Timon told Davis in the 1968 interview, “The prisoners cleaned up the park areas at Padre Island and performed minor road and building repair work.  Work a the farm itself included caring for the animals – two milk cows, two horses, 40 goats, and dozens of chickens – and the garden.  The men also repaired furniture in a workshop.  Timon drew some criticism as farm superintendent because he let some of the men go fishing in the nearby Cayo del Oso. ‘That’s no lie,” Timon said of the fishing charge. ‘We worked Monday through Friday, and if men worked without trouble, they go permission to go fishing.’  He said the fishermen provided fish for the farm’s dinner table and often caught enough to send extras to Hilltop Tuberculosis Hospital and the county jail.”

     According to the article, the prisoners lived in the firehouse at Waldron Field.  Timon, his wife, and two daughters lived in the old officers club with no separate fence around their living quarters.  The superintendent’s house was off limits to all prisoners unless they were invited.  Mrs. Timon recalled how the men would stand at the curb if they needed something and call until someone in the house heard them.  One such call for help came when one of the prisoners had been bitten by a snake.  Mrs. Timon “wrapped tape around the bite area to prevent the poison from spreading and then made a ‘wild ride’ to the hospital with her daughters in the front seat and the moaning prisoner in the back seat.”
     Timon did not carry a gun at the farm except when he went hunting rabbits. “The men loved to eat those rabbits,” he said.  He said most of his “boys” were not really bad and he thought the work farm was a big help to them. They could do useful work rather than just sitting in jail and feeling sorry for themselves, he said.  In fact, Timon is proud of several of his former prisoners. “Two became preachers after they got out,” he said.Timon also said the farm saved the county money because the prisoners not only performed valuable work but also lived cheaper at the farm than they could at the county jail. 
    In 1950, County Commissioner Horace Caldwell disagreed with Timon’s and Judge Prowse’s evaluations of the success of the farm and its cost effectiveness. Calvin Ramfield, county auditor, presented a cost analysis of expenses of maintaining prisoners at Waldron and at the county jail and pointed out that the cost for care per day per prisoner was $1.36 at the jail and $1.33 at the farm.  Caldwell asked if the cost of going after runaways from the farm.  Ramfield said that this amount was included in the gas and oil item of the expense account.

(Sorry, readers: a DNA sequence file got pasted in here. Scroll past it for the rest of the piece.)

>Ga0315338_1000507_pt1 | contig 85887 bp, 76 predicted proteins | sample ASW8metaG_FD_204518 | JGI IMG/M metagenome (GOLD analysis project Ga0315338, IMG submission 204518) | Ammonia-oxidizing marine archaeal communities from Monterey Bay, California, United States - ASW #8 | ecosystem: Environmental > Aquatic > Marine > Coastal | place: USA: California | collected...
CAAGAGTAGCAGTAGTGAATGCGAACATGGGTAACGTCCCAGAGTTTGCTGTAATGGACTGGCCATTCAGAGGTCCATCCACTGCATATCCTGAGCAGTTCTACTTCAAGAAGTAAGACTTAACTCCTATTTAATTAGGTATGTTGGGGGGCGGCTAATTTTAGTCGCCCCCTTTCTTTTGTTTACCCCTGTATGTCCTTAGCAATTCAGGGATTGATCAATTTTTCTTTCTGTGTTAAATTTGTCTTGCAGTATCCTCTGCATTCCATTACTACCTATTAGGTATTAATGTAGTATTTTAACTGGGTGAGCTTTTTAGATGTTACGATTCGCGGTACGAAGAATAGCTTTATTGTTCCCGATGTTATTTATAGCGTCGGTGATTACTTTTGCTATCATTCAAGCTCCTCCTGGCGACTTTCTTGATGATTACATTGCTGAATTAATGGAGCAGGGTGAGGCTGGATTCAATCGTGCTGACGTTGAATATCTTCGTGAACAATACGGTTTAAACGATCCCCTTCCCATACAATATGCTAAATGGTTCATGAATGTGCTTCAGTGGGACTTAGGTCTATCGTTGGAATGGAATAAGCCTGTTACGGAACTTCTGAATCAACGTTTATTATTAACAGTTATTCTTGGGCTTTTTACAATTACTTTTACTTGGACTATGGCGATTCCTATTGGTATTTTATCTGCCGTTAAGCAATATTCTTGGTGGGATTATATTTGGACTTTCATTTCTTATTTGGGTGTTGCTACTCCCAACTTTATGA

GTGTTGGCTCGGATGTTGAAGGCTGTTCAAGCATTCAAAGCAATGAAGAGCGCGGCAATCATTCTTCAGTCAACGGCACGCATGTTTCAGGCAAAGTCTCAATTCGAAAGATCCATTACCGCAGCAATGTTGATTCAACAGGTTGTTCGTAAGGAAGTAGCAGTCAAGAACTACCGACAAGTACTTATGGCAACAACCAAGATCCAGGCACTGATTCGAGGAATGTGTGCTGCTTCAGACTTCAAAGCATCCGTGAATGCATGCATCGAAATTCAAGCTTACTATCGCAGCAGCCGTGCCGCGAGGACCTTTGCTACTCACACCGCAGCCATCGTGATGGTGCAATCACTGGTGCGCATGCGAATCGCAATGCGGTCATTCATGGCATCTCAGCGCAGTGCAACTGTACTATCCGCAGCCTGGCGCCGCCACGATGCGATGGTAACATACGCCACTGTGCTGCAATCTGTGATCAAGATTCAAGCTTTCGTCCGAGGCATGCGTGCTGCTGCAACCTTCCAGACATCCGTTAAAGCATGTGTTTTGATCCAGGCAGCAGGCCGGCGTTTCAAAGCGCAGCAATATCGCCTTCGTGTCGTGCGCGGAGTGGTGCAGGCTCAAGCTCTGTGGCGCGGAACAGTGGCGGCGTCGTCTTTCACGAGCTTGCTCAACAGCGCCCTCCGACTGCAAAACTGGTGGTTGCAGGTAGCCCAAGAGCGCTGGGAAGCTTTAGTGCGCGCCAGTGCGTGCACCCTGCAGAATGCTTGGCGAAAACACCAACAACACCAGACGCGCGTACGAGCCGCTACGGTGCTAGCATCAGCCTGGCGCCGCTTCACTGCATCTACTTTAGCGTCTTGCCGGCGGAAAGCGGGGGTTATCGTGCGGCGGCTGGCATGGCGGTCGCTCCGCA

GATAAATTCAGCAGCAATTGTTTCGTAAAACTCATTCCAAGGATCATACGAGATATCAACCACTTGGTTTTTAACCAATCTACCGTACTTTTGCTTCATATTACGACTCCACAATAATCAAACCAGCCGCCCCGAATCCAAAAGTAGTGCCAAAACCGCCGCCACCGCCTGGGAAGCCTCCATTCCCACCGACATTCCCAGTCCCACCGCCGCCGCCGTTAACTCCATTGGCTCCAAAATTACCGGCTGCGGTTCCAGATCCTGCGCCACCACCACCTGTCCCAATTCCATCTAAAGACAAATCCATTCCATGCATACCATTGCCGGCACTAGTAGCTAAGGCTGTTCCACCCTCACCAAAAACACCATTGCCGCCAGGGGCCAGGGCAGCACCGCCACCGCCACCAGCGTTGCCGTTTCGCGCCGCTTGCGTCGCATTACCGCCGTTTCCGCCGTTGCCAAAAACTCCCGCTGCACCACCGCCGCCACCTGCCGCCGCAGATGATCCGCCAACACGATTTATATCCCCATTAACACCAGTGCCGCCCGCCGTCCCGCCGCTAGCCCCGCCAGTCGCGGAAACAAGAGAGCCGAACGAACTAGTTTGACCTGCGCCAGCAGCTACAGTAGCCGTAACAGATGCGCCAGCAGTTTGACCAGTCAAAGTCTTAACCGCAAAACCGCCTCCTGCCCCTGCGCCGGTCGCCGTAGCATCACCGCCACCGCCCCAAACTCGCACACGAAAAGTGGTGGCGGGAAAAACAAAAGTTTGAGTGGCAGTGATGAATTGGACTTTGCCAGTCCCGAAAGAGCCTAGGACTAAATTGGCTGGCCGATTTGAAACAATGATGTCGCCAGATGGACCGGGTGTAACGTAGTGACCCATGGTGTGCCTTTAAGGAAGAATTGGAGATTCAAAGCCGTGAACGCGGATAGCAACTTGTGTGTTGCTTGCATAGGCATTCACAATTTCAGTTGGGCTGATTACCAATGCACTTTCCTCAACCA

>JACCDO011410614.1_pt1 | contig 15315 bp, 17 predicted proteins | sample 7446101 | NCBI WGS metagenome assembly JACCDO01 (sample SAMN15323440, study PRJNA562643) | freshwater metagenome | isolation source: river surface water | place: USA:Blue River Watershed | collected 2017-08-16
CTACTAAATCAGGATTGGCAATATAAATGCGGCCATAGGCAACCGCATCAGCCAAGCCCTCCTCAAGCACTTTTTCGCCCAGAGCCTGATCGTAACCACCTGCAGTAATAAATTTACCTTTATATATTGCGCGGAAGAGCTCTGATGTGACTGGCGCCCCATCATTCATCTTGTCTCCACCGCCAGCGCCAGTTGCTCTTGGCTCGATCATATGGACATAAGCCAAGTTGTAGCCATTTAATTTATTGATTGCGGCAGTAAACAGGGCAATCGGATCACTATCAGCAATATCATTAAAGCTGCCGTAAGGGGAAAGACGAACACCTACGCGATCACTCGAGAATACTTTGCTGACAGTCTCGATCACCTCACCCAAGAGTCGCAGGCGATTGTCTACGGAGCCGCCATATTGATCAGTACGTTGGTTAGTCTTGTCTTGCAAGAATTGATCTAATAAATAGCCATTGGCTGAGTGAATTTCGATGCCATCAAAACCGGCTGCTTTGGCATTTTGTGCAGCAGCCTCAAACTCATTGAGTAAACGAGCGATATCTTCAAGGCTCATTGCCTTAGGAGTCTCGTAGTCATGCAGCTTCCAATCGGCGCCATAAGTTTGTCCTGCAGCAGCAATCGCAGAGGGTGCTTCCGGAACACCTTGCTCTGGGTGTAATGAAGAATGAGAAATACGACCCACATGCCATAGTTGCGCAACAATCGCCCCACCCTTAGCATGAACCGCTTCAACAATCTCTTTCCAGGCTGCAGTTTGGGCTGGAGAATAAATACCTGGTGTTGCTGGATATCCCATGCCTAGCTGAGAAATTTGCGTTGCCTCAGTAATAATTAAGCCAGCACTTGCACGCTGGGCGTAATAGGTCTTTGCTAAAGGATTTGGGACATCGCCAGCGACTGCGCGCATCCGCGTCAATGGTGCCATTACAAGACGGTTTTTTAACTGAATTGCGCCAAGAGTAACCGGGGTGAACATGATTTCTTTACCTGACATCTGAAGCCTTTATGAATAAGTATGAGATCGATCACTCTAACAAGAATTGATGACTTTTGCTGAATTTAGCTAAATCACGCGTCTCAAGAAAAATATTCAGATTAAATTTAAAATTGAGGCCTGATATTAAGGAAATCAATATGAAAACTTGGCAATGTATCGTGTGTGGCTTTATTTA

As related in a September 11, 1950, Caller-Times piece, Caldwell complained that he didn’t want to take responsibility for prisoners “that run off to fish, get into the King Ranch land, and do other things” he had heard about.  This complaint along with a few jabs traded between Caldwell and Prowse on who wanted what and why led to a vote of 4-1 that day to close the farm and revert the property back to the Navy.  
     Like the fabled Phoenix, Waldron Field would rise again.  Sometime after 1959, Laguna Little League moved in and created a ball park for the youth in the area. Not since 1953 had the athletes of Flour Bluff had a place to play baseball and softball.  In 1971, Little Misses Kickball found a home at Waldron Field.  Since then the property, still owned by the Navy, has been a place for soccer and youth football leagues to practice and play games.  For many Flour Bluff drivers education students, the roads on the property served as a place to learn to turn around, back up, and pull out of a skid.  
     In writing this piece, I spent hours piecing together the stories related to Waldron Field – and looking at aerial photos.  That’s when it hit me.  The 1948 Flour Bluff High School building that some remembered as having a lighthouse-like structure on the top while others remembered as being designed to look like a plane with the glass “top” serving as the “cockpit.”  I may be absolutely wrong about this – and I hope someone will correct me if I have erred in my thinking – but the shape of the building looks a great deal like the two ramps leading to the air traffic control tower at Waldron Field. Or, is it just a coincidence?  Whatever the case may be, there is more history to be discovered about Flour Bluff, the little town that almost was.

Air traffic control tower at Waldron Field, located at point of two “ramps” next to each hangar

NOTE: * It should be mentioned that Waldron Field and Waldron Road were indeed named for LCDR John C. Waldron.  However, the mascot for Flour Bluff ISD was not named for the USS Hornet, the carrier from which Waldron launched his final mission.  The FBISD museum has a school newspaper from 1938 that details how the Hornet was chosen.  This pre-dates the construction and commission of the carrier.

Corrections and additional information are welcomed and encouraged.  Please send stories to